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Roman Arch, Concrete earth buried above grade Wine/Root Cellar

 
Russ Harrison
Posts: 16
Location: Portland - Alsea
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Hello All,

It's your old pal Rusty, from Ory-Gone

Props to Paul for putting forward the idea of the Wofati. That really intrigued me.

Using the Earth as a thermal flywheel to "Heat and "Cool" your structure.

I like the idea, period.

Some problems I had with idea though:

The use of wood as critical support for the structure. Uhh! NO!!

I'm from a place with 60 to 100 inches of rain a year, won't work for me.


3 layers of paper and plastic and black locust poles, I know, I know, I will
plant some this year as a N-Fixer but I need a cellar this year.


So I looked around, concrete lasts a long time around here, even with the rain.

Hmm, concrete, I want to cover a concrete structure in earth and have it last

and drain.


mike oehler in panhandle ID, Pine/Fir - Okay, but not in the OR coast range.
may work for a year or two, but......

So my idea.... build a concrete "Roman Arch" above grade, that will naturally drain.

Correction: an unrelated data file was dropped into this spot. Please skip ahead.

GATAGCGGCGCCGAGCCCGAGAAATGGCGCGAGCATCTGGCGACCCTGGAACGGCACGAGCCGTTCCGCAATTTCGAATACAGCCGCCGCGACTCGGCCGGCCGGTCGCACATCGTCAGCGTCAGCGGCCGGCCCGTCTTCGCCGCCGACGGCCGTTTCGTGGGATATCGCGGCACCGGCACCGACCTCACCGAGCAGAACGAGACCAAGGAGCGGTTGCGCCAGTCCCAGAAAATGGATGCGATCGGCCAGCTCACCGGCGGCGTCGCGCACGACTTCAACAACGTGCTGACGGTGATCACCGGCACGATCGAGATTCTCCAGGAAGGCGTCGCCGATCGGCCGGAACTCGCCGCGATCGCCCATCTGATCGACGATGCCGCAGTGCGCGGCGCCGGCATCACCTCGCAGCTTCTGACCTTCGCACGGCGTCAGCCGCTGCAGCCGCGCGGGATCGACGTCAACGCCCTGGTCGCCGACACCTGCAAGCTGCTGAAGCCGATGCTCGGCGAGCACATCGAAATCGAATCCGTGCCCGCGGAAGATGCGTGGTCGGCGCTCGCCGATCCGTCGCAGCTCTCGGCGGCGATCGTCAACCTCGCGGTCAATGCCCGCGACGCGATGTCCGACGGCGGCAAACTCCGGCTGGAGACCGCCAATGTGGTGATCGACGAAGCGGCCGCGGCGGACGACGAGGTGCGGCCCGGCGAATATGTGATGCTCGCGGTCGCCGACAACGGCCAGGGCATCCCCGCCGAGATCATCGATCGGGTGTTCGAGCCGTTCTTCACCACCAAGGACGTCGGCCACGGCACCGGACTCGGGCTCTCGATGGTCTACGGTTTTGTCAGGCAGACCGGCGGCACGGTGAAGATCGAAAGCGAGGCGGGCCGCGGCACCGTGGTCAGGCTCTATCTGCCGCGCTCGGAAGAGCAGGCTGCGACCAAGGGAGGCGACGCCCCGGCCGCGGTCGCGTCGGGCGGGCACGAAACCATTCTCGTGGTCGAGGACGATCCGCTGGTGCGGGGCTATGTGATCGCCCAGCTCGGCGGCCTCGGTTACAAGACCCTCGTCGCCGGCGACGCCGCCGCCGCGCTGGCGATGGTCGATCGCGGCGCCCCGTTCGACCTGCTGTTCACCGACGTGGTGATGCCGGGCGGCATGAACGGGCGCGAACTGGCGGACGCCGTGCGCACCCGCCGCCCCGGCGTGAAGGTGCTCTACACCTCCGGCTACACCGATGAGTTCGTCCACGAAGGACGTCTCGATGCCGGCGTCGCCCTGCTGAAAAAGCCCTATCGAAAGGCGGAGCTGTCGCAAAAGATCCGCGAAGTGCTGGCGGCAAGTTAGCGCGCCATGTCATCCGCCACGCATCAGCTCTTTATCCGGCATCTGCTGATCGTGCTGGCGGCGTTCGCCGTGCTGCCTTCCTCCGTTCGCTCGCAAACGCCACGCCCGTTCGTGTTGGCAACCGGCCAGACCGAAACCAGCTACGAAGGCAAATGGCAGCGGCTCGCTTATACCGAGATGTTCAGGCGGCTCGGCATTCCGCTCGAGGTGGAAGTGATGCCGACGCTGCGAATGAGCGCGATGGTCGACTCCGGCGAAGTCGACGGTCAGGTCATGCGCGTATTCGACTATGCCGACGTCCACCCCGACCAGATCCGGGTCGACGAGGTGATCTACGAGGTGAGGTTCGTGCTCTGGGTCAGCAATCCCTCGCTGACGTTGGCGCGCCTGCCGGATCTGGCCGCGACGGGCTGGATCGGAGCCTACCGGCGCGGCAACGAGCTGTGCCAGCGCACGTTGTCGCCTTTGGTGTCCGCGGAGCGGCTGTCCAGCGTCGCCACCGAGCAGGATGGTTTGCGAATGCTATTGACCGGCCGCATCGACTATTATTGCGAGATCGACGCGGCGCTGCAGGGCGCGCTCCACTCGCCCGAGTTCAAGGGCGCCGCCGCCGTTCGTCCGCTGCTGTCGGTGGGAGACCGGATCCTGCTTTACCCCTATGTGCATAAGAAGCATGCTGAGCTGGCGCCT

So.. I have started to build it.

check the pics


It' 6' x 12'

still finishing the arch. I was going to use rebar to "hold" the
cinder blocks in blocks in place untill the mortar set.

That won't work.

So I am going to build a metal arch, with lathe, the mortar that. then add gravel and
concrete, and just "Pour" the arch.

Then ass-phaltium, a "Flying buttress" with tarps, T Posts and packed dirt.

Then cover it and add 2 doors.

I will try to update this as it progresses and put ayoutuber up about it.

Cheers!



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Russ Harrison
Posts: 16
Location: Portland - Alsea
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more pics

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Russ Harrison
Posts: 16
Location: Portland - Alsea
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Here is how I made the door sill for the entrance,

Stacked the bricks, added rebar and concrete, then let it dry.

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Bill Bradbury
pollinator
Posts: 684
Location: Richmond, Utah
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Hi Russ, very ambitious.